From the moment we left Algeciras, things started to look bad for us. The boredom factor was steadily rising. I was unable to amuse myself by driving really fast, still sore from the ticket in Portugal. Finally, we both realize what is bothersome about the utterly blah countryside. Everything is covered with plastic. It’s as though somebody said “let’s cover all the farmland with raised plastic tarps from here to the next freakin’ mountain range!”, and the word got out somehow.
We drove for hours and the scene did not change, from more of the same to more of the same to more….are my wheels turning or are we standing still? Eventually, the tarps became the object of our curiosity, and we pondered the ‘why’ of it all. Were they designed to shield the crops from the summer sun? Perhaps too much of a pain to take down for the winter. Who knows. It went on for hundreds of miles, however, so they must be growing a lot of it.
We stopped after dark, having turned the corner on the Iberian Peninsula and forged our way North along the east coast of Spain. We found a hotel in Calpe, just north of the hideous resort town of Benidorm which is plagued with mirrored high-rise condos and smokestacks end to end. Hotel Rocinante (tel. 965 83 1200 on the highway to Alicante) was an oasis in a part of Spain where there is not much else. The French couple who moved to Calpe, bought a hotel, and remodeled it, were very pleasant and friendly. They wanted out of the rat race, so they packed out to the desert coast of Spain and opened a little resort hotel. Although not on the beach, this hotel had a very nice view and a very nice pool. The set menu was very French, and that turned out to be an advantage, as the food was properly prepared for the first time since, well, France. The food was good, and not expensive, and the owners, who ran the place alone during the off-season, were wonderful hosts.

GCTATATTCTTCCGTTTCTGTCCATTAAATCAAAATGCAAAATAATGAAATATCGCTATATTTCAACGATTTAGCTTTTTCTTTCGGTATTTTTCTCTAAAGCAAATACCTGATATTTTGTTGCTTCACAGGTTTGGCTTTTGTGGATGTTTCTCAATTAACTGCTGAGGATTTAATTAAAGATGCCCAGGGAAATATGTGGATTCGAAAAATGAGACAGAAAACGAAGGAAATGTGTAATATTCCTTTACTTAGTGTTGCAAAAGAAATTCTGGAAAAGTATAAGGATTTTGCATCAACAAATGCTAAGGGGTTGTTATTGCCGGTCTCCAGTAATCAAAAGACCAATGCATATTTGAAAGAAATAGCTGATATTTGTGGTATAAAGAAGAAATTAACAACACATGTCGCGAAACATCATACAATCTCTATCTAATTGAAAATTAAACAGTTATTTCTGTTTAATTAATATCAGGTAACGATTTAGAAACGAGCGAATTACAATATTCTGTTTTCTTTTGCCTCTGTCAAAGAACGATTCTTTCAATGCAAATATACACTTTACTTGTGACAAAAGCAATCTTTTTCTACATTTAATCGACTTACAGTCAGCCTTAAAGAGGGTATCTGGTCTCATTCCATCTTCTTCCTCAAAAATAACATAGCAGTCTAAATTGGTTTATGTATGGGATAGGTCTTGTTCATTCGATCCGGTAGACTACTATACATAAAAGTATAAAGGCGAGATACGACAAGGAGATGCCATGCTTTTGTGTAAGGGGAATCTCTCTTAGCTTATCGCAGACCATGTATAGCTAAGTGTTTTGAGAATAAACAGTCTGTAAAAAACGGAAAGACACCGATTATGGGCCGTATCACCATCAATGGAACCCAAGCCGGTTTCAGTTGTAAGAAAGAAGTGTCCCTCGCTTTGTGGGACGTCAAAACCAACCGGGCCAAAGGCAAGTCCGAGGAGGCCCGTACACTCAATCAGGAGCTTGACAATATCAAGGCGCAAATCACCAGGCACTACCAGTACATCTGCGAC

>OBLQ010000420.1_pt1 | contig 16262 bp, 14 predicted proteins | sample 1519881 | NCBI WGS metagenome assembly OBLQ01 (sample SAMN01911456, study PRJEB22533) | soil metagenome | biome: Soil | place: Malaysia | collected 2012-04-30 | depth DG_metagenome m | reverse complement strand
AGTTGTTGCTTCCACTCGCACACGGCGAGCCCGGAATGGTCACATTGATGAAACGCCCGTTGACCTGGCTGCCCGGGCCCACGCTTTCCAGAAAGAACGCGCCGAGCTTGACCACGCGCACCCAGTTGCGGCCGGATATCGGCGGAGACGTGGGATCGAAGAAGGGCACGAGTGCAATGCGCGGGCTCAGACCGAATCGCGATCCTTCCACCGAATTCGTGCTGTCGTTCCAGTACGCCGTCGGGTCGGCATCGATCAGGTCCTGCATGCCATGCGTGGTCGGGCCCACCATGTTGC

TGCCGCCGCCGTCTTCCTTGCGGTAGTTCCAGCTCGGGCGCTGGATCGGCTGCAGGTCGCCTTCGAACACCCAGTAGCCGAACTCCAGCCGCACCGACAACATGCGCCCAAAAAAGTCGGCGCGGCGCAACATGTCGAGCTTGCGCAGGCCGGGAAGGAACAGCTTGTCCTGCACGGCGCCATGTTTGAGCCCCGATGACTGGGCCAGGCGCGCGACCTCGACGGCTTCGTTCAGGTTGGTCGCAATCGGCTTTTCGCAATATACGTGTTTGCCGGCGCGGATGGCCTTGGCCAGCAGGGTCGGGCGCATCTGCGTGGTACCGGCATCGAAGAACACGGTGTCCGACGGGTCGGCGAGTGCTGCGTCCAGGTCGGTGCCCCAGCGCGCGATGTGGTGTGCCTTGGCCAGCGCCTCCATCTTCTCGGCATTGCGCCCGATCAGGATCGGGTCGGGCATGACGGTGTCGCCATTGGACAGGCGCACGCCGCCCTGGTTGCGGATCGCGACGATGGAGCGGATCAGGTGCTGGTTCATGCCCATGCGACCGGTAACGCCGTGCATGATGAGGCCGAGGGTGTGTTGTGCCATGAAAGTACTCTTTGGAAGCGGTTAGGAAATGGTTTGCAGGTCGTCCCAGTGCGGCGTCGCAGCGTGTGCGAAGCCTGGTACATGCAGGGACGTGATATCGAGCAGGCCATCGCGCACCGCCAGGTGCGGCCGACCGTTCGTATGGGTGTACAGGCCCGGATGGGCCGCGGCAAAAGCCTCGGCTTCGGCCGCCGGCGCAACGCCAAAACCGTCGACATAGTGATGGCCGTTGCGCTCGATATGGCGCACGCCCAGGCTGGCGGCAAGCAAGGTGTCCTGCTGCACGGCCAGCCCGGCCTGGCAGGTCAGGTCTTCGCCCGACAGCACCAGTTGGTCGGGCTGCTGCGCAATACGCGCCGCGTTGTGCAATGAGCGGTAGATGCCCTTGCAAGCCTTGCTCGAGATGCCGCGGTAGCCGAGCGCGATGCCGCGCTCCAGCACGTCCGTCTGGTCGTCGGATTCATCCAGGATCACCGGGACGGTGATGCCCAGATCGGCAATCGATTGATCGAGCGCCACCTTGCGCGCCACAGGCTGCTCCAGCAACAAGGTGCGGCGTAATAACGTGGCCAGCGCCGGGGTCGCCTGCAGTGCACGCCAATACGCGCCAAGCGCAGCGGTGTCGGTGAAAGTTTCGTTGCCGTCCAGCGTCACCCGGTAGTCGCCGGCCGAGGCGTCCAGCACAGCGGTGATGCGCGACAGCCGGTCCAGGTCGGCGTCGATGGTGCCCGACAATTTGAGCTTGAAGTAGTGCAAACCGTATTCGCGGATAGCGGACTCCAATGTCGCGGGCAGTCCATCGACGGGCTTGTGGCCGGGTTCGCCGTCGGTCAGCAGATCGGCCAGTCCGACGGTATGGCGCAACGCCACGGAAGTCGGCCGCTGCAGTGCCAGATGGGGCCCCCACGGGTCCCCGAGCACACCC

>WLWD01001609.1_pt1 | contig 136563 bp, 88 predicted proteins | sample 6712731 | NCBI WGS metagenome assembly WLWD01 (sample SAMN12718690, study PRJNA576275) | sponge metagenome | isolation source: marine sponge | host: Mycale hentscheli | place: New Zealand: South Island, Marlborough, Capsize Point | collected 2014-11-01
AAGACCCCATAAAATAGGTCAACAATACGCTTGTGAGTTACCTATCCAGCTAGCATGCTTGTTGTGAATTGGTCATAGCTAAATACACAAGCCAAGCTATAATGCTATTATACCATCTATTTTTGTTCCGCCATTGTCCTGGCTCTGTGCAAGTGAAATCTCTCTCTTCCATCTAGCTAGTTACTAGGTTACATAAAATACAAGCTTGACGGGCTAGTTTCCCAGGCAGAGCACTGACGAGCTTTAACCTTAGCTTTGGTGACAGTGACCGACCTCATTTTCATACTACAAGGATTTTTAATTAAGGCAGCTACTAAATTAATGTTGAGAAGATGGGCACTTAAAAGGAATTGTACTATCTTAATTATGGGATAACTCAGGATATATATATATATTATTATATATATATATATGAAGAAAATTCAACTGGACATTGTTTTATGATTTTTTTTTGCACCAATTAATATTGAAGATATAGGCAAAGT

David’s Diary: March 15, 1999
We began early, after a nice breakfast of homemade croissants and good coffee. Off to Barcelona. I love Barcelona. I love it for the feeling of the old town, mostly. It feels smaller than some cities because there is always an animated mob of people in the heart of the old city, and because the city is designed with the flow of life in mind. The neatest part of the tourism infrastructure of Barcelona is that is designed with the pedestrian in mind, and because it is primarily architectural in nature, there are always other people walking the streets looking at buildings alongside you. You can find a Herald Tribune anywhere, and McD’s and BK are on the same corner, and there is nothing you can’t walk to that you would want to see anyway.